The next day, Dr. Anderson introduced us to Dr. Glenn Lew.  The two doctors spoke to Terri and me about entering Gracie into a study which would not only  help her, but also help other children in the future based upon Gracie’s study results. They went on to explain that there were four different legs on this particular study, each varying in intensity as to the amount of medication to be administered.  The leg of treatment selected for Gracie would be determined at random.

As parents, we were still trying to digest and accept where we were and exactly what ALL leukemia is, and we were now facing decisions about whether to enter Gracie into a study. Terri and I proposed many “what if” questions to Dr. Lew and Dr. Anderson. After many prayers, we came to the conclusion that the best path would be to enter Gracie into the study. Later that day, we found out Gracie was randomized for the most aggressive of the four legs in the study.

Terri and I agonized over our decision because Gracie would need to take the highest dosage of medication. On the other hand, since her counts were higher than any other recorded at Scottish Rite at the time, we thought that the most aggressive leg would be her best hope for survival. Throughout the two and half years of treatment, we were reassured of our decision by Gracie’s response to the protocol of her study.

We tried our best not to let Gracie’s childhood be taken from her during her treatment.  Gracie, to this day, does not quite understand what she has just gone through and accomplished at such a young age. Last May, we found out Terri was pregnant and after we told the girls, Gracie asked me, “Will the baby go to Scottish Rite too?” I  realized Gracie thought every child went through what she had, and that it was just a part of growing up.

Gracie’s two older sisters, Tricia, now eleven, and Katie, six years old, were as supportive as any two sisters could be. They did not quite understand exactly just how sick Gracie was, but they understood she needed more attention than we could give the two of them. We were supported by our families, friends and our parish. Our families rallied to our aid without question and offered their time away from their lives to help us. We are truly blessed to have our families for all they have done. There isn’t enough room on the page to mention all of the kind acts of love we received from our friends and parishioners, from meals, to watching Tricia and Katie at a moment’s notice, to all of the gifts and prayers.  It is all so amazing that thinking back on it now is overwhelming.

Over the course of the past three years, we have come across some of the most amazing people, from other children’s parents who are some of the strongest individuals I have ever met, to volunteers who have taken time out of their lives to make sure that we were cared for as if we were royalty. There are so many who have contributed to Gracie’s successful treatment. CURE has played a major role in Gracie’s recovery. It was CURE’s “OPEN ARMS” program which allowed us to go home after our first week in the hospital. Dr. Anderson said Gracie could go home once she ate a meal. It was Thursday night on the third floor and it was pizza night! Gracie ate three pieces of pizza and Dr. Anderson was impressed enough to let us go home. It is CURE that funds two Fellows at Children’s Healthcare of Atlanta. It is CURE that invests a majority of their funds for studies and research in defeating childhood cancer.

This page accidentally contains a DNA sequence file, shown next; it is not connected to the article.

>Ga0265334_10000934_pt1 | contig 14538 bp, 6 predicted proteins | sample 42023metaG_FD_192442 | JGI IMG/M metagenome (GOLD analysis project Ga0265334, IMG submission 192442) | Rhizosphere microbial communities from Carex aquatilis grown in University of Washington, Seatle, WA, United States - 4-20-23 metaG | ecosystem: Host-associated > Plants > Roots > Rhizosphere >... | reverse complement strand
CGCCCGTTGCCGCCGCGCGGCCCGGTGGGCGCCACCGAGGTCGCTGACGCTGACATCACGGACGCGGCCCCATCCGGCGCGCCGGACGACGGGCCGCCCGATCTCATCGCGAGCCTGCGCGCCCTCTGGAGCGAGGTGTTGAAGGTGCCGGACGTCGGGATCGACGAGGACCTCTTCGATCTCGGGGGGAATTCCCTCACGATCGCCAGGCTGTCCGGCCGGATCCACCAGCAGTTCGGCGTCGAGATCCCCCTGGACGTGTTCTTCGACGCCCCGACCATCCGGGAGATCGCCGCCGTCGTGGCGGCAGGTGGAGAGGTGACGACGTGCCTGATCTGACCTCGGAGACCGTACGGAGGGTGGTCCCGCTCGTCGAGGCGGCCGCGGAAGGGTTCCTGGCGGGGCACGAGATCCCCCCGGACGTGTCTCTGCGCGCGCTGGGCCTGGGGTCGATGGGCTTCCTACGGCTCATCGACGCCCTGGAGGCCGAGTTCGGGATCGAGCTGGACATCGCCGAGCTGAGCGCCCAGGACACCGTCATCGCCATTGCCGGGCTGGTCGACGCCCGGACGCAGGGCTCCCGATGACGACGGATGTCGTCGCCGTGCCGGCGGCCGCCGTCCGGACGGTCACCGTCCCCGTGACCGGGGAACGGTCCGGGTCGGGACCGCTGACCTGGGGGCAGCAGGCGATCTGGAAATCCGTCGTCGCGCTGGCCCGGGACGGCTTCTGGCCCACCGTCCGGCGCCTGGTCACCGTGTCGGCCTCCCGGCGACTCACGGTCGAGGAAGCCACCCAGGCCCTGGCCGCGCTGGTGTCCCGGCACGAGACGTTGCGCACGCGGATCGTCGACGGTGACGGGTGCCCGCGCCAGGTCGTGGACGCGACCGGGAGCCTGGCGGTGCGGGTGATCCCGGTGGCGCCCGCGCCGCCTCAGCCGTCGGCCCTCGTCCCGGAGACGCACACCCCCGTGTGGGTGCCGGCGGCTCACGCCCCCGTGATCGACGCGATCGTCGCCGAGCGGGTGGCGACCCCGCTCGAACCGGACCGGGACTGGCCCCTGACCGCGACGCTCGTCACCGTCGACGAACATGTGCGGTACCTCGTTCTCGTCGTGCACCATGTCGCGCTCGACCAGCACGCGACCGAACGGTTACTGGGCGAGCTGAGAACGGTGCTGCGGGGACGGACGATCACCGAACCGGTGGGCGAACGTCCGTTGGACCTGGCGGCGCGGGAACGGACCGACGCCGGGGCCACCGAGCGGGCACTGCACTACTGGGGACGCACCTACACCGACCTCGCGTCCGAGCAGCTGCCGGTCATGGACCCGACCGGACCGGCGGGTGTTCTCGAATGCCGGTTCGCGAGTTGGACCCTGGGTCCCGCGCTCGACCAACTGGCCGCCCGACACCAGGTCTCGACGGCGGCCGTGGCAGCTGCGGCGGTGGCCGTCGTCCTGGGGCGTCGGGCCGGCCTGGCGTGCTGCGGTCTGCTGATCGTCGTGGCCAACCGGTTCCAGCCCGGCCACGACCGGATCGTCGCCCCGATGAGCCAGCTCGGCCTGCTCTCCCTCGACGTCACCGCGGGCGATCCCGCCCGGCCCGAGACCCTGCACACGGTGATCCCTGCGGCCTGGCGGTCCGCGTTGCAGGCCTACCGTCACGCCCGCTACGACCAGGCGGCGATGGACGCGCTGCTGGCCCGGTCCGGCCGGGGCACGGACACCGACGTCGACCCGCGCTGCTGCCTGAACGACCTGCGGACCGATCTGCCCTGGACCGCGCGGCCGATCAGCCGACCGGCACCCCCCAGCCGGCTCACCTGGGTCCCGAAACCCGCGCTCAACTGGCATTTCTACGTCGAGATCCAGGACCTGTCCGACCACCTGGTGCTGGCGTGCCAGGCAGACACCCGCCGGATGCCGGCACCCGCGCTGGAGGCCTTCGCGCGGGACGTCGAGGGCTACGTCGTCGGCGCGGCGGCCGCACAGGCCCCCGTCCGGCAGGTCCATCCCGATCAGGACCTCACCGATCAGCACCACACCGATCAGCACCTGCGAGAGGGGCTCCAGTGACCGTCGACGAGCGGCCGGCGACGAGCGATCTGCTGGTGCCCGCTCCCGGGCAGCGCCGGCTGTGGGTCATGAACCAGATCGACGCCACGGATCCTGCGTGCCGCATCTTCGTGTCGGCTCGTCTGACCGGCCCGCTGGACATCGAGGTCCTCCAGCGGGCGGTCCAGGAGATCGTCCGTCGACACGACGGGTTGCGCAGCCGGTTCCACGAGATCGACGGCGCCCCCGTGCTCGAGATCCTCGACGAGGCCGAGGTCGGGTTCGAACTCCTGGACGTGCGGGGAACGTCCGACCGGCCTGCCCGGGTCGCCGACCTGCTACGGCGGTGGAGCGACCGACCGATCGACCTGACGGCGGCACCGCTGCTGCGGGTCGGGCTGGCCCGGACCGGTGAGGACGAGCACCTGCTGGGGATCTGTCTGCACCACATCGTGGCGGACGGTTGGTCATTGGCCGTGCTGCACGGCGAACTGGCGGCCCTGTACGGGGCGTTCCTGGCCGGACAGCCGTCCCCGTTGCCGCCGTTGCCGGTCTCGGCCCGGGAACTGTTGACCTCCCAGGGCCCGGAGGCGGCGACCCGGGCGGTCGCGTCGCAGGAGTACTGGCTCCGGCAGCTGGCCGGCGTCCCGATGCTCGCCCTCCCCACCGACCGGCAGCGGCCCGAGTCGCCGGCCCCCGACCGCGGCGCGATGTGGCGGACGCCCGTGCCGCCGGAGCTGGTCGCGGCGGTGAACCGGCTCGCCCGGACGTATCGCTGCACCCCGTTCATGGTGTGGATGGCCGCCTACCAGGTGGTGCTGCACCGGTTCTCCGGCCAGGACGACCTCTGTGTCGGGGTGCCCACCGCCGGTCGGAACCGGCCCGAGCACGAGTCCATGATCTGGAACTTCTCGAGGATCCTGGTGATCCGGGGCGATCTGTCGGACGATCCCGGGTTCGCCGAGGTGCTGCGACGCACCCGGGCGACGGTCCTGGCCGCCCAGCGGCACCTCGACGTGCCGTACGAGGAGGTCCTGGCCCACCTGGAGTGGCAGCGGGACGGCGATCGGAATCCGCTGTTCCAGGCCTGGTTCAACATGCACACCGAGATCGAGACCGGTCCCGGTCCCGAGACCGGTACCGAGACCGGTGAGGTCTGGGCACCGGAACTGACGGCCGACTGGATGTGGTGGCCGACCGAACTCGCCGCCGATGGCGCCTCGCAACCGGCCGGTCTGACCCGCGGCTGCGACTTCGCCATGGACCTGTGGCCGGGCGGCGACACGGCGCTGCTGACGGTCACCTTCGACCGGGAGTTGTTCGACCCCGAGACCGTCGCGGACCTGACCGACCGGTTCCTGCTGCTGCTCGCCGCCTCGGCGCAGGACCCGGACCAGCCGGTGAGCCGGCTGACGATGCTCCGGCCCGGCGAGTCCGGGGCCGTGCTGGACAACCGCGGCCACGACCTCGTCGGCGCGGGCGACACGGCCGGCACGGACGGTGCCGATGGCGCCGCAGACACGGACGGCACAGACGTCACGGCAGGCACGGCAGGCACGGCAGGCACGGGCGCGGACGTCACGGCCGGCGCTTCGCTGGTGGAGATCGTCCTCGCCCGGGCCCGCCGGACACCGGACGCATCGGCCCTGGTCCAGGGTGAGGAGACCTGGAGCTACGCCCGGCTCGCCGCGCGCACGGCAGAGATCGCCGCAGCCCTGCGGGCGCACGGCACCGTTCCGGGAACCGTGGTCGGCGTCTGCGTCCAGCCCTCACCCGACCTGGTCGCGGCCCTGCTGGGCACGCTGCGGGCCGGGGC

I thought about all of those in the past who had volunteered their time in a way that benefited our family. The survival rate is so much higher today thanks to all of the volunteers and organizations like CURE. With that in mind, I contacted Kristin Connor at CURE and told Kristin to give me a call if there was any way I could help.  Hopefully some of my efforts will benefit a child or family in the very near future.

Today’s Spotlight Story was written by Gracie’s Dad, Bill Malloy


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    INAUGURAL BELIEVE BALL - SOLD OUT!

    On Saturday, May 3, 2014, at the St. Regis Atlanta, CURE will honor Tom Glavine, and his wife Chris, for their tireless dedication to CURE's mission as well as celebrate Tom's recent induction into the MLB Hall of Fame. Click here to learn more about the event and check back soon for a link to bid in a fabulous online auction.

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    LAUREN'S RUN & CURE PICNIC

    Register Now for the 20th Annual Lauren's Run 10K, 5K, 2K and Tot Trot on Sunday, April 27, 2014 at Concourse Office Park in Atlanta, GA. After the run, walk to the ultimate family-friendly CURE Picnic, a day including lunch, football with NFL players, inflatables, games, prizes, and more!